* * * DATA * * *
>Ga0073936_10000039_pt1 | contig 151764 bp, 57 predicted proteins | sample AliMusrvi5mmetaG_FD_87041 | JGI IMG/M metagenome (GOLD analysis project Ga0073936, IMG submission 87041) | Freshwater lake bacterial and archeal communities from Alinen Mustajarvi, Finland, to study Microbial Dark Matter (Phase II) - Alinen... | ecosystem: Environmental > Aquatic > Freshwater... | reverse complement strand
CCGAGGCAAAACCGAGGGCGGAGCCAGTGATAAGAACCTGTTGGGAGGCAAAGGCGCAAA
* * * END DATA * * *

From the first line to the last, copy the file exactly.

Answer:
>Ga0073936_10000039_pt1 | contig 151764 bp, 57 predicted proteins | sample AliMusrvi5mmetaG_FD_87041 | JGI IMG/M metagenome (GOLD analysis project Ga0073936, IMG submission 87041) | Freshwater lake bacterial and archeal communities from Alinen Mustajarvi, Finland, to study Microbial Dark Matter (Phase II) - Alinen... | ecosystem: Environmental > Aquatic > Freshwater... | reverse complement strand
CCGAGGCAAAACCGAGGGCGGAGCCAGTGATAAGAACCTGTTGGGAGGCAAAGGCGCAAA